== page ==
The War Between the Clouds and the Earth – Part One

Once, in the time before the time before, the Clouds went to war with the Earth.

For many years the Clouds had envied the Earth, for it was large and strong, and did not move from place to place; and for many years, the Earth had envied the Clouds, for they were light and fast, and could move many leagues in a day; and so the Earth had sometimes asked his brother the Sky to part the clouds with his breath; and the Clouds in their turn had sometimes turned black with rage, and poured out their contempt upon the Earth.

One day, the Clouds were running fast across the face of the Sky, and, looking down upon the Earth, they said:

“Look at the Earth down there – all he does is sit around all day, while we work hard to bring him the water he needs from the Ocean. Why should we break our backs fetching and carrying? Let us float away, high up, and see how he feels then!”

And so the Clouds were as good as their word, and they floated away, high up, till the Earth could hardly see them. And then the Earth was angry, and said:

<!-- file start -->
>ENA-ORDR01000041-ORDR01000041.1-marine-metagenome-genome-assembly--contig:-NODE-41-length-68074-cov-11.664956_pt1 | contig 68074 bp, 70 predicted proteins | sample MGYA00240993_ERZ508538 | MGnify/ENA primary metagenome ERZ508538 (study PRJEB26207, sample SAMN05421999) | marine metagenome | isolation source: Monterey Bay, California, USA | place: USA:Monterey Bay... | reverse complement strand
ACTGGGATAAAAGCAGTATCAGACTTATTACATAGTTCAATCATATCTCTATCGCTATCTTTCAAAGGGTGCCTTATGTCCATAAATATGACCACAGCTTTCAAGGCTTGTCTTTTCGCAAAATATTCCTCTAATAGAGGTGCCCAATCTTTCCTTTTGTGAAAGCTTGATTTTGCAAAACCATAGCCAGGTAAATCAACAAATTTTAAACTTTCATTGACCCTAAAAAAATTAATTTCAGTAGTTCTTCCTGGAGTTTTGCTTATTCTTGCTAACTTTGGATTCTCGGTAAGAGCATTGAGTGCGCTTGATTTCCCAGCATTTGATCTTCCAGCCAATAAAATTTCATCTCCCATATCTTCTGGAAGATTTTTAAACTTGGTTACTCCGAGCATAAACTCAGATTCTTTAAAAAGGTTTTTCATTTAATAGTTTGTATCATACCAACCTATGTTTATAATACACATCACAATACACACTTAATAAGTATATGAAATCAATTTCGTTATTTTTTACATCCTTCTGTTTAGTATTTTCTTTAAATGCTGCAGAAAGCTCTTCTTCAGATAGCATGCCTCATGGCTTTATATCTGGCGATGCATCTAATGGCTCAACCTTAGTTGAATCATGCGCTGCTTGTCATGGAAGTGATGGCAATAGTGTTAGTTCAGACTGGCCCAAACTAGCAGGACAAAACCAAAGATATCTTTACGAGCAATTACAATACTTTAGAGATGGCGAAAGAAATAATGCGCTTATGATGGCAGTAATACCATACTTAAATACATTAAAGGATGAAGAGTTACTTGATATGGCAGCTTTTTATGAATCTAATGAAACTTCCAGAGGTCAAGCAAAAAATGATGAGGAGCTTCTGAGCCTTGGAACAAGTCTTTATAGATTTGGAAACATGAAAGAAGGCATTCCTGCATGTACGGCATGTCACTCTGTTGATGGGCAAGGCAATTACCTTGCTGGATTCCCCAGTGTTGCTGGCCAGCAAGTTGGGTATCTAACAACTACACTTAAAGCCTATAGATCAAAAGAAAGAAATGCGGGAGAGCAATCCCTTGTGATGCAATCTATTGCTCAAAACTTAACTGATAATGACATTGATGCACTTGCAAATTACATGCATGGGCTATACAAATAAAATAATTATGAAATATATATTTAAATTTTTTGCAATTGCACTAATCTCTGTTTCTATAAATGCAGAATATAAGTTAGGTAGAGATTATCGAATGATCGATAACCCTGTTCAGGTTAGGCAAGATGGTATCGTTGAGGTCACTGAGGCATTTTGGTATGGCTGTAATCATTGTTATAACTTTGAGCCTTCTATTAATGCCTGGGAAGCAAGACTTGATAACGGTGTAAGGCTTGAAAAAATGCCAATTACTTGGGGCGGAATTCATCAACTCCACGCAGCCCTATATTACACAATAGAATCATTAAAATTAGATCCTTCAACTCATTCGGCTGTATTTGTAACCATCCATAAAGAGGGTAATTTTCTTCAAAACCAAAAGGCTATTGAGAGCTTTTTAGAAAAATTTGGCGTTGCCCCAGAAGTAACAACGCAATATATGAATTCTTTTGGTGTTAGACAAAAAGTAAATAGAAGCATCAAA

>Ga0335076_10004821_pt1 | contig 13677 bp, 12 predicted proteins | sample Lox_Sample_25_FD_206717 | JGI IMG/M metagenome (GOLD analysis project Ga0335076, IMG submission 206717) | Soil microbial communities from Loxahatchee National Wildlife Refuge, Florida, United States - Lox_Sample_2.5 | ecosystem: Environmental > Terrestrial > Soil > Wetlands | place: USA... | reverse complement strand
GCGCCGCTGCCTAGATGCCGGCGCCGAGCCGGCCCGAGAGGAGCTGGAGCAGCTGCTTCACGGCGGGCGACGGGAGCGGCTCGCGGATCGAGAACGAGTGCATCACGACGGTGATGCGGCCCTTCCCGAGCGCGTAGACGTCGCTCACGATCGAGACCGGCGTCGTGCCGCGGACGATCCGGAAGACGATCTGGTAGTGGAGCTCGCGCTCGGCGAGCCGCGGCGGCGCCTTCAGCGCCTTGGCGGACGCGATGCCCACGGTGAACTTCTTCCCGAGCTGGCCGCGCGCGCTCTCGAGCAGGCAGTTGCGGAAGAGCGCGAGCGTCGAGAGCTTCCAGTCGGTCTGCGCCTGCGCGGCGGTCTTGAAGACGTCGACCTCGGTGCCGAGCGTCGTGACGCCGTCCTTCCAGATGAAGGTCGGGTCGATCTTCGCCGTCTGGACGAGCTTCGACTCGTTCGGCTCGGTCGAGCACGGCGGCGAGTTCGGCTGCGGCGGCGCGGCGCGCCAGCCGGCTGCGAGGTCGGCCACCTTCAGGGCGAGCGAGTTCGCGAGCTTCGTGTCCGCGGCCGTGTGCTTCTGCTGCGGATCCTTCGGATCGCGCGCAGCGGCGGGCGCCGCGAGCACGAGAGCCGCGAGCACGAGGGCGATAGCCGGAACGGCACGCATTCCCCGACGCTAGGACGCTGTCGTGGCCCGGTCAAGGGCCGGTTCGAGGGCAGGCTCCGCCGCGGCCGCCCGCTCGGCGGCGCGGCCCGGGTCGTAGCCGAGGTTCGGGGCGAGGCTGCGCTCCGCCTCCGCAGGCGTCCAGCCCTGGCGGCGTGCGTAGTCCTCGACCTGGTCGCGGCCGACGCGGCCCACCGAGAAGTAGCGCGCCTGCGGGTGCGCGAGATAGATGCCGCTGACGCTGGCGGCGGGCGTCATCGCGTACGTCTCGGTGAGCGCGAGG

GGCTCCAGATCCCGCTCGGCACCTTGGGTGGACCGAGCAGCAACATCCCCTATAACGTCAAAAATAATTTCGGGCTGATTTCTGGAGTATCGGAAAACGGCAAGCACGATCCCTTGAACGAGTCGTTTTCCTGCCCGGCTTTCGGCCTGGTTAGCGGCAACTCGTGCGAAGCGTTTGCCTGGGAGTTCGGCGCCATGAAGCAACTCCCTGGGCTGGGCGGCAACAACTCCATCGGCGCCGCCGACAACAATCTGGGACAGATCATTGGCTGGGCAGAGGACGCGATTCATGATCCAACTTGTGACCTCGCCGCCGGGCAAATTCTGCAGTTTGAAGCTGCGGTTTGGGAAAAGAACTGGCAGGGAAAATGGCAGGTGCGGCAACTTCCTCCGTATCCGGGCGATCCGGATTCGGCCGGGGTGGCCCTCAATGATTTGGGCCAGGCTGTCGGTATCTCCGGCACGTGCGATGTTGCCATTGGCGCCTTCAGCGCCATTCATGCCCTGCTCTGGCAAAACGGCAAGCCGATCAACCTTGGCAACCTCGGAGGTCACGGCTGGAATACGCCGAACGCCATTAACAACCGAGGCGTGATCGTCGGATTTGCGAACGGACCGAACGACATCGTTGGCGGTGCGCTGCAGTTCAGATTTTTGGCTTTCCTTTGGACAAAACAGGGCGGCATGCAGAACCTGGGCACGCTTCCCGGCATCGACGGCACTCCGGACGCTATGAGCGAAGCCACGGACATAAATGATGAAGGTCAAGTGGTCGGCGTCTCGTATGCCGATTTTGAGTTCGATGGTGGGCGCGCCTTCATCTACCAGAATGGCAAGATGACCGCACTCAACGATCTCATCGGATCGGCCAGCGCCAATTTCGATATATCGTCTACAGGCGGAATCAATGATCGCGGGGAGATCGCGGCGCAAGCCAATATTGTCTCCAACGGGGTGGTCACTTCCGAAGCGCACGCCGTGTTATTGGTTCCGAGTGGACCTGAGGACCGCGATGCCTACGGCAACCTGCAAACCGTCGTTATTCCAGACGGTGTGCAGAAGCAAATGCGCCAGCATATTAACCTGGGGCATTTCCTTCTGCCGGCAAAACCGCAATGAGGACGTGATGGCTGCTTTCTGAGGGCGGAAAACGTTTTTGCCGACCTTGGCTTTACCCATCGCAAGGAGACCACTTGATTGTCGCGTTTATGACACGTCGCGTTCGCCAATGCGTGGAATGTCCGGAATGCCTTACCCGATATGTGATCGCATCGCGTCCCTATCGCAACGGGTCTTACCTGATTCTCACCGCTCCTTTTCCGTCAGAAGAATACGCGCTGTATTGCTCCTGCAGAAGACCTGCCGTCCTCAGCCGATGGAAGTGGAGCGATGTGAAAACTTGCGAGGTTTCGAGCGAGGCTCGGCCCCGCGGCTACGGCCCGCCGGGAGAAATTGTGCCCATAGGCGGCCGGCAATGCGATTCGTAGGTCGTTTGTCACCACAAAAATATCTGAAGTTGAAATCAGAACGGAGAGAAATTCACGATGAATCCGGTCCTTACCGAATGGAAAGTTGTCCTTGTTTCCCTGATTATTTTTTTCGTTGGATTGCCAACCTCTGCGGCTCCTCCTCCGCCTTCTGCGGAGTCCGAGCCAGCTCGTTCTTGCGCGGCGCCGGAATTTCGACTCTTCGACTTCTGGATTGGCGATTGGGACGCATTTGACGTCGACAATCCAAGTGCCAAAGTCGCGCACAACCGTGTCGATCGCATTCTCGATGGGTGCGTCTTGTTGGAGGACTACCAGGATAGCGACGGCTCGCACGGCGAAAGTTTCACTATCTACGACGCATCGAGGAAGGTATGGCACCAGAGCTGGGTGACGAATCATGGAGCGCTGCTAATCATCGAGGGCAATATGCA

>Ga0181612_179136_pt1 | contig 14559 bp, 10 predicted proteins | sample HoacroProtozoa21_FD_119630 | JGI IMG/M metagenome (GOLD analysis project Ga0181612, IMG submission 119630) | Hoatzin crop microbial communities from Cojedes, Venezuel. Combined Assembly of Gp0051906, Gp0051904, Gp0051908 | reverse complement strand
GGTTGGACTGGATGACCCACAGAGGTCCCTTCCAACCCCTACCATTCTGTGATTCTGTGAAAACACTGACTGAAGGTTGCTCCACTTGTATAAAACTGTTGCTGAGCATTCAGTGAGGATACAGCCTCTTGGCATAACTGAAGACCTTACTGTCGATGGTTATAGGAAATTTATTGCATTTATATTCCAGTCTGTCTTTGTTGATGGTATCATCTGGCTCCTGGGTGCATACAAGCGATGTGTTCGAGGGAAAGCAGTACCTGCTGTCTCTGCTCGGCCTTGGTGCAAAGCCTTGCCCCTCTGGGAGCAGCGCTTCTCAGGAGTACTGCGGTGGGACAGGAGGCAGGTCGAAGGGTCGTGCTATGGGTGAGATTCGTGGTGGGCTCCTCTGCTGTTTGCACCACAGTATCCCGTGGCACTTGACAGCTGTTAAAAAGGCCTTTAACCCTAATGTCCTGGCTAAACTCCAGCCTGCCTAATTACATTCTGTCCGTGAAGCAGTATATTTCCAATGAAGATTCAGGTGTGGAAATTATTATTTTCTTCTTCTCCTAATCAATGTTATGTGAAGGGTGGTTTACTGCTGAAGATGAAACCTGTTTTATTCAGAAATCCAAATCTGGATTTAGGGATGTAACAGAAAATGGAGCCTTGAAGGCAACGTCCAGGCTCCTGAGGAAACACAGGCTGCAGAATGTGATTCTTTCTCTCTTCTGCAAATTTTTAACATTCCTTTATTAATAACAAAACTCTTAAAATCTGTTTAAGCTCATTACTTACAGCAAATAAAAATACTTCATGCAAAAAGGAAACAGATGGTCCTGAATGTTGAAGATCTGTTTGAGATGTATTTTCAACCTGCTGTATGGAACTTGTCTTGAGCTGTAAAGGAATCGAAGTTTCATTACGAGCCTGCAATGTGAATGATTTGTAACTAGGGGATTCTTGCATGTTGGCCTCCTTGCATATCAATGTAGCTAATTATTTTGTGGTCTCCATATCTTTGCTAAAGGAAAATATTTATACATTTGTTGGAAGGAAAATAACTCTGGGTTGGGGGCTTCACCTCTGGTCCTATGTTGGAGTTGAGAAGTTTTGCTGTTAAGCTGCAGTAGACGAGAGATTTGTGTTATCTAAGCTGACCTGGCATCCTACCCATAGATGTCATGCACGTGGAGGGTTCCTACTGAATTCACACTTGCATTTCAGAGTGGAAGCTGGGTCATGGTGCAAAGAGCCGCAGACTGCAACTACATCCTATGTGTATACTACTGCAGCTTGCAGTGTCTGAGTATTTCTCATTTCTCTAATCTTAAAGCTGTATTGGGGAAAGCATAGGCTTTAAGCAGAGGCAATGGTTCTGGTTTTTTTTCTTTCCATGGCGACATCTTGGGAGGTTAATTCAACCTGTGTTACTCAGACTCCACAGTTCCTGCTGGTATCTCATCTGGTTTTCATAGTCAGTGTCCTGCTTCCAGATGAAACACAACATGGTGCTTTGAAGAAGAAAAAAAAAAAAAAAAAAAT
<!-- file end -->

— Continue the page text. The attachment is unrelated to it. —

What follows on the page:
“Feckless spirits! My mouth is dry, but I will not call for the Clouds to come down. They can float away up there and see how they like it!”

And so the Earth was as good as his word, and he did not call for the Clouds to come down. But as for the Clouds, without the water from the Ocean, they started, slowly, to disappear…


The Völvur

I went to the Vikings exhibition the other day at the British Museum with my friend Susan, and whilst the highlight for me was undoubtedly the Lewis Chessmen, especially the little berserker guys (they’re the chaps gnawing their shields – never has drug-addled ferocity looked so cute) I was also fascinated to discover some new things about Viking culture, especially the Völvur, prophetesses or seers who held an important place in society, divining the future, and practising magic.

They wore long cloaks of blue or black, and carried a distaff, and although she herself is not specifically identified as a seer, the goddess Freyja is nevertheless associated with the völvur, and to an extent they were her representatives in Midgard, the Middle World – the world of men.

When the gentle god Balder starts to have nightmares that presage his own death, his father Odin rides to Niflheim – the underworld – and wakes a völva sleeping there, and asks her whom she is expecting:

‘The shining mead,’ said the seeress, ‘is brewed for Balder; a shield covers the cauldron. For all their glory, the gods will be filled with despair…’

(Kevin Crossley-Holland, The Penguin Book of Norse Myths)